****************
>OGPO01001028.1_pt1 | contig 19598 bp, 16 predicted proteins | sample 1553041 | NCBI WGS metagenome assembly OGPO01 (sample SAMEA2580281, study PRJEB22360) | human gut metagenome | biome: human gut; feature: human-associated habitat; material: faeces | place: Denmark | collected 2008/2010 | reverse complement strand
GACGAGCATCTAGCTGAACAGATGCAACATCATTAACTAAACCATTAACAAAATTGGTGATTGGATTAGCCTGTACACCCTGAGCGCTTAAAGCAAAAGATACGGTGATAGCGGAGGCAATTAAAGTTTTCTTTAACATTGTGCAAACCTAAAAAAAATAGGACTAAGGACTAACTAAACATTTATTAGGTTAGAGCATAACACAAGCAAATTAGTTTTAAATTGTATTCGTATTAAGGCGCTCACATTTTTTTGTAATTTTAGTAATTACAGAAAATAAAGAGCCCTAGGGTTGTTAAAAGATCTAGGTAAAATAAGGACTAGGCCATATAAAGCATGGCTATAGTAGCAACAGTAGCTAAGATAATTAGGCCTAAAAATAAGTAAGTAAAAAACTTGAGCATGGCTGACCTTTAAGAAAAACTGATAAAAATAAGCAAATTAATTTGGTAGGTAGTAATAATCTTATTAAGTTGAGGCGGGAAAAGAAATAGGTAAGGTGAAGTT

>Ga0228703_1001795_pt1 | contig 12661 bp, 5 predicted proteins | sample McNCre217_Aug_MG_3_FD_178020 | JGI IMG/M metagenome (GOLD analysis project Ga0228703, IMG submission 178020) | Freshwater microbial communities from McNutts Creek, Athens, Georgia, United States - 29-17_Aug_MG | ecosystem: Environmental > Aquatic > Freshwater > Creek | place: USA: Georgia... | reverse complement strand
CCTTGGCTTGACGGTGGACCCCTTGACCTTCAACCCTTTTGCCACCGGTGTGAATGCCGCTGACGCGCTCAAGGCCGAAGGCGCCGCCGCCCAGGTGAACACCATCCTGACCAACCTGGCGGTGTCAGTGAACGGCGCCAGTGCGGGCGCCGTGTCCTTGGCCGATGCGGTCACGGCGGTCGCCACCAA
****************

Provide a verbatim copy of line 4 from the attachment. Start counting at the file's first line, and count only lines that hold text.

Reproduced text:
CCTTGGCTTGACGGTGGACCCCTTGACCTTCAACCCTTTTGCCACCGGTGTGAATGCCGCTGACGCGCTCAAGGCCGAAGGCGCCGCCGCCCAGGTGAACACCATCCTGACCAACCTGGCGGTGTCAGTGAACGGCGCCAGTGCGGGCGCCGTGTCCTTGGCCGATGCGGTCACGGCGGTCGCCACCAA